japanese beetles

The Japanese Beetles have been awful this year. They’ve almost completely defoliated our fruit trees and rose bushes, and are now devouring our raspberries and grapevines. I’ve spent a lot of time handpicking them from our plants, dropping them into a jar of water to feed to the chickens (which love them, by the way). I finally purchased a couple of Japanese Beetle Traps, which have definitely helped. Next year I’ll put them out in early June to catch the bugs before they have time to reproduce. I’ve also read that sprinkling your yard with Organic Milky Spore Powder will kill the grub stage of Japanese Beetles.

grapes

Fortunately, Japanese Beetles don’t eat grapes… only the leaves. So far, anyways. I wish I could say the same for the raspberries.

Chickens

mama hen and chicks

On June 18th we had more chicks hatch out. Mama hen hatched 6 out of 8 eggs… 3 yellow and 3 black chicks. Watching babies hatch and grow never gets old! They’re still small enough to fit through the fencing, but the hen calls them back when she wants them closer. We also let them out to free range so she can teach them how to scratch and forage.

Staying Cool

kids swimming in pool

Summers are hot and extremely humid here in the southeast. Spending time at the creek and in the pool definitely helps! I love that these silly kiddos are learning to swim well also, a skill we should all have.

We’ve also decided to stay partially connected to the grid in order to use our air conditioner. I’d like to write more in depth on this at some point, but since we’ve learned that it is possible to switch our home between grid power and being 100% off grid, we’ve decided to stay connected as a backup to our solar system and for severe heat. Our A/C is set to come on when it gets 81* inside, which is surprisingly comfortable once you’re used to it. But once it gets much higher than that we all begin to suffer. I don’t like suffering, especially knowing we can avoid it. After trying to go without for as long as possible, I’m extremely grateful for air conditioning!!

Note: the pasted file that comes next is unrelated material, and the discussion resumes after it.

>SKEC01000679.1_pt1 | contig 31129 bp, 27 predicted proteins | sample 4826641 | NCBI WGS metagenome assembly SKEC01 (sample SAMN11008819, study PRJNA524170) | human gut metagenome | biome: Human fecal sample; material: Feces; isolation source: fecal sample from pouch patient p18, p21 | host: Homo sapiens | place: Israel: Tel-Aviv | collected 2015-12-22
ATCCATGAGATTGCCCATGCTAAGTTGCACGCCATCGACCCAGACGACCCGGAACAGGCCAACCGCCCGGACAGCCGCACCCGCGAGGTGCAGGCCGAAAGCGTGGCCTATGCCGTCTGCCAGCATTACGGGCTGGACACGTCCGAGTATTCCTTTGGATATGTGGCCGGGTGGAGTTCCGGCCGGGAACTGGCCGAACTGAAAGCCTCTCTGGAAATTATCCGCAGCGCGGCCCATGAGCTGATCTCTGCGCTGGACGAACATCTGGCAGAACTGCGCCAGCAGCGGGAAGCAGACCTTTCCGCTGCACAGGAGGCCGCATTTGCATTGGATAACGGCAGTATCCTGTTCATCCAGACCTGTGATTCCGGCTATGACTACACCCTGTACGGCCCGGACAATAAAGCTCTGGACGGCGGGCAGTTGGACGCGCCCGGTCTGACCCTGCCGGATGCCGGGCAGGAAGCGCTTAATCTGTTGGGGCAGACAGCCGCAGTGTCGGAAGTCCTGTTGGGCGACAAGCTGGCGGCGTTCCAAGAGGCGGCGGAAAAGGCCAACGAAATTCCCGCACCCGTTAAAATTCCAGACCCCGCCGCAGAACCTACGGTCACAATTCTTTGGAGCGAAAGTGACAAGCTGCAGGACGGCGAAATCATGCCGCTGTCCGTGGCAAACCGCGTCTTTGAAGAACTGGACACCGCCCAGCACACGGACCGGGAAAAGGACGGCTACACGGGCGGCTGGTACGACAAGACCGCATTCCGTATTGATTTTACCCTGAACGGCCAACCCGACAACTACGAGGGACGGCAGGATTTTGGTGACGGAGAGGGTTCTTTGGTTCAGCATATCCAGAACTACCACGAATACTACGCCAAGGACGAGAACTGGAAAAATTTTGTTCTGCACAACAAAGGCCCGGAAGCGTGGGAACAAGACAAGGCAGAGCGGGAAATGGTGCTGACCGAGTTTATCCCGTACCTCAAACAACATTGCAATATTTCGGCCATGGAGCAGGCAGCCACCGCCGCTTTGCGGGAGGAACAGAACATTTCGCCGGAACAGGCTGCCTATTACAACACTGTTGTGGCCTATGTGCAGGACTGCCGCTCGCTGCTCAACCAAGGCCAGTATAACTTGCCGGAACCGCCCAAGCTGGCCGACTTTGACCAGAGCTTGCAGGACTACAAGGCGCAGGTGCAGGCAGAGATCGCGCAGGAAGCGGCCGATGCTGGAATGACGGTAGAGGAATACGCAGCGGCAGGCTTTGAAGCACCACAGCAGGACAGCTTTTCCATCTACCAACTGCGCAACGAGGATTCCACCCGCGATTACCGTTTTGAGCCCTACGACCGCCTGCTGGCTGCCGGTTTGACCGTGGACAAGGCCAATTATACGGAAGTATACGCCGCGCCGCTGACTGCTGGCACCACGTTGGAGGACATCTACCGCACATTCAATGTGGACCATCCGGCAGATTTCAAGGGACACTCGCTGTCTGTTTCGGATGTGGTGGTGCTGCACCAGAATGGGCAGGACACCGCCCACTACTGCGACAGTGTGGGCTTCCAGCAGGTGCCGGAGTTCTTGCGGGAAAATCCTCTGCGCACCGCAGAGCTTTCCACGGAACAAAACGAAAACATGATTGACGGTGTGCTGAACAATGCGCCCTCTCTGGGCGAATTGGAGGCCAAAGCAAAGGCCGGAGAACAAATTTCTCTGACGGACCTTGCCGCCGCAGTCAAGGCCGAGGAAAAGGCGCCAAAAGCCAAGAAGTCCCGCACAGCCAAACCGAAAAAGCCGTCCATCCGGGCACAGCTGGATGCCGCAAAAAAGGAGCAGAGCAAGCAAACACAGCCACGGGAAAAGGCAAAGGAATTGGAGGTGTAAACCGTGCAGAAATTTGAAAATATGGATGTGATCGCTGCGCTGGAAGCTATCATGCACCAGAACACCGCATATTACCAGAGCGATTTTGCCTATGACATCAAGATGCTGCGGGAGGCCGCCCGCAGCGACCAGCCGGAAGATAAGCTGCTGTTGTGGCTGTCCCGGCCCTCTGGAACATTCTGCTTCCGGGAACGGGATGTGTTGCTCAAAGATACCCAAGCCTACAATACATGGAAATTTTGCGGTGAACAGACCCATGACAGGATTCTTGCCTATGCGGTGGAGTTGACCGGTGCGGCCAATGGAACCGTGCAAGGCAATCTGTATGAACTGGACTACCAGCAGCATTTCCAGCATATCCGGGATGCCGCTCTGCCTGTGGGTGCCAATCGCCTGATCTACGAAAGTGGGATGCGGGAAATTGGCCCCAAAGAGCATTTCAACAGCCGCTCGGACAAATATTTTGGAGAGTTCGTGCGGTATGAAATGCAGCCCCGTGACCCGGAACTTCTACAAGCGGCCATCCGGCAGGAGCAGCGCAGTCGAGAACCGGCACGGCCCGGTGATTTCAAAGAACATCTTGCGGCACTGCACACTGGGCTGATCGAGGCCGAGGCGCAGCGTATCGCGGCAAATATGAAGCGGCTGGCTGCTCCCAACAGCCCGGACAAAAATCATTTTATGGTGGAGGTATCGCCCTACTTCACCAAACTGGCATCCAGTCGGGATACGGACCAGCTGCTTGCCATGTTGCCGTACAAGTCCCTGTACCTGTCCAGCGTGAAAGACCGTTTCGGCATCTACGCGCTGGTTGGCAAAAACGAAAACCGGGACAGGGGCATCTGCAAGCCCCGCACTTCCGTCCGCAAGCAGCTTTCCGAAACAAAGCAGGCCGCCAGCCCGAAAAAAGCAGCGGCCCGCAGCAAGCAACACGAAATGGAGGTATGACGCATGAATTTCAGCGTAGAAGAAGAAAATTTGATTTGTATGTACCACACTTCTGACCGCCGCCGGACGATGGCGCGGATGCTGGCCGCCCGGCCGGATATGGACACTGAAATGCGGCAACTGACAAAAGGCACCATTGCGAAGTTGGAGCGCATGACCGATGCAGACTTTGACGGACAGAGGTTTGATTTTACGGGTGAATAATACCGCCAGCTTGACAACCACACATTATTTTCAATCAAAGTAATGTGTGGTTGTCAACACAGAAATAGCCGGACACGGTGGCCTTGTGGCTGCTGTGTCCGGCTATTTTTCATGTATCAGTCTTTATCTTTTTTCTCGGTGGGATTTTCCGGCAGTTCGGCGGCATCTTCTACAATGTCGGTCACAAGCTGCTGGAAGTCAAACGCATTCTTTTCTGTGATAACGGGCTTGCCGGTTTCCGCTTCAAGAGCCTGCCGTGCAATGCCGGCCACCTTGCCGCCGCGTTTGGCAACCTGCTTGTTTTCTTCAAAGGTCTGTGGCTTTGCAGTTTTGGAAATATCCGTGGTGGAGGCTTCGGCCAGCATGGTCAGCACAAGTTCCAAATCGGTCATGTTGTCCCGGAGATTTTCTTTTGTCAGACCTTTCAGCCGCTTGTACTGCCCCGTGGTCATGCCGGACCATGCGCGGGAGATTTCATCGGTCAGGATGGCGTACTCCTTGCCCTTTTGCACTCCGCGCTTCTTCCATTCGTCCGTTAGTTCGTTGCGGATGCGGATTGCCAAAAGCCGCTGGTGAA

Speaking Engagements

prepper expo

My family has also been traveling to Prepper Expos and other events where I’m teaching canning seminars and selling my At Home Canning DVD. I’ll be a keynote speaker at the next RK Prepper Expo in Raleigh, NC, July 11-12th. We’re still debating on the Atlanta show in August. We’ll also be in Saluda, NC for Rick Austin’s Prepper Camp, Sept. 18-20th. I always love talking to you guys at my booth, so come on out and say hello if you’re in the area!

I guess that pretty much catches you up on what I’ve been doing for the past few weeks, in a nutshell. I hope you’re all enjoying your summers!!

12 Comments »

  • Emily P. says:

    Hi Kendra. Don’t give up! The things you learn along the way will help in the future. I have had blossom end rot on Roma tomatoes in the past. You said that you’re in the southeast, so I’m thinking that you have some clay soil, right? Me, too. Clay has a high pH, and binds calcium atoms. Try applying a fertilizer for acid-loving plants (Hydrangeas, hollies and blueberries). This will bring down the pH and let the clay release the calcium. This is a quick fix while the egg shells break down. Keep enjoying your garden!